Swiss Ski Resorts were left reeling by the lifting on the cap on the Swiss currency by the Swiss National Bank. It clearly took everyone by surprise, including yours truly who was considering converting some euros to francs, but left it a little too late.
In fairness, many resorts this season will have been locked into the fixed exchange rate, and will be loathe to upset customers by amending them. For customers who paid up front, they have even less to worry about. Similarly Swiss residents, who make up the largest share of winter sports tourists, will not seen any difference at all.
Nor, I suspect, will the global leaders who descend on Davos this time of the year to talk about world affairs, showboat, get a couple of turns in and generally enjoy an expense-paid outing. The shindig must be great for Davos, at the best of times a fabulous destination, and I suspect the visitors will not blanch at sticking another bottle of plonk on expenses even when they see the price tag. It always seem such a bizarre, even surreal, location for people to go to talk about problems facing the world.
Zermatt similarly is unlikely to feel much pain from the Swiss Franc exchange rate. The dollar and pound sterling have suffered against the franc, but not to the extent of the euro, and Zermatt gets a lot of Anglophone custom. It is also perhaps the best ski resort in the world, and many visitors will reluctantly accept the higher prices as the cost of being in the shadow of the Matterhorn. Reports are that the weakness of the ruble has not deterred the Russians who descend on St Moritz every winter, and Verbier has always attracted a crowd who are relatively price-insensitive, such as the Duke of York.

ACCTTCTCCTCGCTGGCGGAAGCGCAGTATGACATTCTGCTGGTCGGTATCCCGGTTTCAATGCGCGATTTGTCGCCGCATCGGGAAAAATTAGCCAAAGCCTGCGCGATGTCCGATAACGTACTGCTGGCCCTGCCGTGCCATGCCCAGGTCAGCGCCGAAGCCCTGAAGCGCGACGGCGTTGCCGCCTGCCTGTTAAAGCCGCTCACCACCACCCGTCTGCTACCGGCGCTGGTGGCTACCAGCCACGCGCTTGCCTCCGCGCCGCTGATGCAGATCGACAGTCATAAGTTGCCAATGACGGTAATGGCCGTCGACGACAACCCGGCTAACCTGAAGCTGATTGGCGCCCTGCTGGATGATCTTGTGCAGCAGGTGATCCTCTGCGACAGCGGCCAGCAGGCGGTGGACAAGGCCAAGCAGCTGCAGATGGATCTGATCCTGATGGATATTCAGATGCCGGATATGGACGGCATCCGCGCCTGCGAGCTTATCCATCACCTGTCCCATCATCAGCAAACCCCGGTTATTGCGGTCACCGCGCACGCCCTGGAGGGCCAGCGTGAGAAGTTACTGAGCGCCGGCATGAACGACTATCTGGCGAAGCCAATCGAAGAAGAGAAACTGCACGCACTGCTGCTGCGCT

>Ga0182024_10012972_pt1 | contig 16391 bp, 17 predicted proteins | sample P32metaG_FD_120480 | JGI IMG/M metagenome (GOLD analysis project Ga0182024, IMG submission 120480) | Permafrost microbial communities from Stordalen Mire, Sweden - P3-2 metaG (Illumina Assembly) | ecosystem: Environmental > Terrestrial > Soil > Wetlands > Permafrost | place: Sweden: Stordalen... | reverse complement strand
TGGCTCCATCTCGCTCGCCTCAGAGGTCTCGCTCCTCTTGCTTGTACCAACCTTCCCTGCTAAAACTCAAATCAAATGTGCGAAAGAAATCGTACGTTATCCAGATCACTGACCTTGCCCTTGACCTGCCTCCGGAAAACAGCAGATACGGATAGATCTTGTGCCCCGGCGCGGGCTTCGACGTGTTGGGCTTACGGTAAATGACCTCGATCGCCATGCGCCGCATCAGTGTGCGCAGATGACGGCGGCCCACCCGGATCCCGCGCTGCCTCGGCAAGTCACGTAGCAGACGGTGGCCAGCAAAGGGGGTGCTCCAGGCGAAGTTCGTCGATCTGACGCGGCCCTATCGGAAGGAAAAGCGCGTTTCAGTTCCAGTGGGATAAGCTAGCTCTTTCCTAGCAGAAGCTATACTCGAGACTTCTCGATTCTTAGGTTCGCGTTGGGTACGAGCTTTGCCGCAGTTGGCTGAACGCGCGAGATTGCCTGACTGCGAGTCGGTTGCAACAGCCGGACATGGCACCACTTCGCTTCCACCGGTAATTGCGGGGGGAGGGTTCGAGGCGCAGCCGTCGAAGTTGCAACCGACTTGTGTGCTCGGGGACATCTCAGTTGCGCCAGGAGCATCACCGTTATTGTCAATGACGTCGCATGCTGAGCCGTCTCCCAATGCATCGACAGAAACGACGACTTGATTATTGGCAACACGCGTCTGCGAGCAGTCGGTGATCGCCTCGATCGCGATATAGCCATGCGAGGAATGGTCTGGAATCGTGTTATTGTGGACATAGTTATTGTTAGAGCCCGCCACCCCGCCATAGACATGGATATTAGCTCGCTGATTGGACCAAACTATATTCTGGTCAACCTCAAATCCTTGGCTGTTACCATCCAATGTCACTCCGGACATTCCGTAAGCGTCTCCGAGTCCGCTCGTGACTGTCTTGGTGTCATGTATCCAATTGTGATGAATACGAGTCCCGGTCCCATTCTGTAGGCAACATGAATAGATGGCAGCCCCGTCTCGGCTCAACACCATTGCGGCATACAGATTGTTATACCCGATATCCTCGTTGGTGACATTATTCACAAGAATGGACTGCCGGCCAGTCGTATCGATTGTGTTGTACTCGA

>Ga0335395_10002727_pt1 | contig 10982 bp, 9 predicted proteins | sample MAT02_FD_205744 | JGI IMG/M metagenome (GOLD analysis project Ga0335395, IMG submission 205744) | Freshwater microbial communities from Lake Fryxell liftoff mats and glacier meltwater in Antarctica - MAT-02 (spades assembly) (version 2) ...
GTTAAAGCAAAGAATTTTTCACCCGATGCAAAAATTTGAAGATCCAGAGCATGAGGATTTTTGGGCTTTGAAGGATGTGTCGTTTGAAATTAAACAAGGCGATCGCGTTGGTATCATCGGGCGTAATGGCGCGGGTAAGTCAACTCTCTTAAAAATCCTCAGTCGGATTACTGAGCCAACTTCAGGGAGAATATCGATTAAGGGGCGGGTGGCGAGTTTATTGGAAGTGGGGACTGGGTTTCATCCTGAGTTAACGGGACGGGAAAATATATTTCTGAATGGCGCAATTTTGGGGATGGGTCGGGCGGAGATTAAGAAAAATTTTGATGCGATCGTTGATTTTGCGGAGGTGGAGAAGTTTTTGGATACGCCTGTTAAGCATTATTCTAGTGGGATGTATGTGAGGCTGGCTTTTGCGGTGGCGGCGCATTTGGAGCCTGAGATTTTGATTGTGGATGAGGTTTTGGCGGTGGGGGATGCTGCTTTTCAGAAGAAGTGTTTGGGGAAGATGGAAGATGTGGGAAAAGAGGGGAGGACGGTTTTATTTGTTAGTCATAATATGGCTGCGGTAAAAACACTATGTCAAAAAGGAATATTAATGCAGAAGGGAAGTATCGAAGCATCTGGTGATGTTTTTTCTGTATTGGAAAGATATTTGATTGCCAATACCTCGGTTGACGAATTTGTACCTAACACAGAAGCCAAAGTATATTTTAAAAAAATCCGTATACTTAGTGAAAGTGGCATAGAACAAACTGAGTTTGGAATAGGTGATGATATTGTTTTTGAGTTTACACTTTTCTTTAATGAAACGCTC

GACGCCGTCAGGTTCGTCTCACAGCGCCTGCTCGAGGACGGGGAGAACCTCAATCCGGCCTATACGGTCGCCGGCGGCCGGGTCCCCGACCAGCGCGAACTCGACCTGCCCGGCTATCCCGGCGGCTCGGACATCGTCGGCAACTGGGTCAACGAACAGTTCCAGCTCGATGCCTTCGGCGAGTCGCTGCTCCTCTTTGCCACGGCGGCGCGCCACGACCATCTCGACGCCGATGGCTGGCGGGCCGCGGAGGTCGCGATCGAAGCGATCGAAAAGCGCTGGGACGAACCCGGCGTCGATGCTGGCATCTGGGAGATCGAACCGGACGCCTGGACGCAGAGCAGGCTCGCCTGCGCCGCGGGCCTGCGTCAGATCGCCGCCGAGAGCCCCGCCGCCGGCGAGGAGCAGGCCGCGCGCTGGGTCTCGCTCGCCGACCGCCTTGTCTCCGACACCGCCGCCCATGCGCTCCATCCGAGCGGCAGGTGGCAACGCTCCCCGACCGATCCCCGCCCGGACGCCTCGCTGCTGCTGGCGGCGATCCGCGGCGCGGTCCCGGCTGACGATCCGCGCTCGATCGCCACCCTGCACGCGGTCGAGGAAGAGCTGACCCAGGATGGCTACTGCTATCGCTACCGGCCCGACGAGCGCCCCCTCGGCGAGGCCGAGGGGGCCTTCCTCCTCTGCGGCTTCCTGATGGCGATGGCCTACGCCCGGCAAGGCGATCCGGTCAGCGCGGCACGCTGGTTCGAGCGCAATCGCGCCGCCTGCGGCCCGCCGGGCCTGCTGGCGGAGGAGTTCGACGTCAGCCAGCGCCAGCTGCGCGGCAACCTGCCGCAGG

The losers are likely to be second tier resorts, and the pain is likely to occur next season. It is probable that the franc will remain strong if the European central Bank does, as is predicted, embark on a massive round of quantitative easing, i.e. print more money, and even the negative interest rates on funds held with the central bank in Switzerland does not seem to have deterred people who still see the franc as a safe haven. I will not be surprised to see the franc tagged again to the euro, albeit at a higher rate than before, simply because it is easier for a central bank to devalue a currency than to appreciate its value. An interesting article here, suggests other reasons why the SNB dropped the cap, but even if the cantonal governments welcome it a wide range of Swiss businesses will be appalled and will certainly canvas for redress.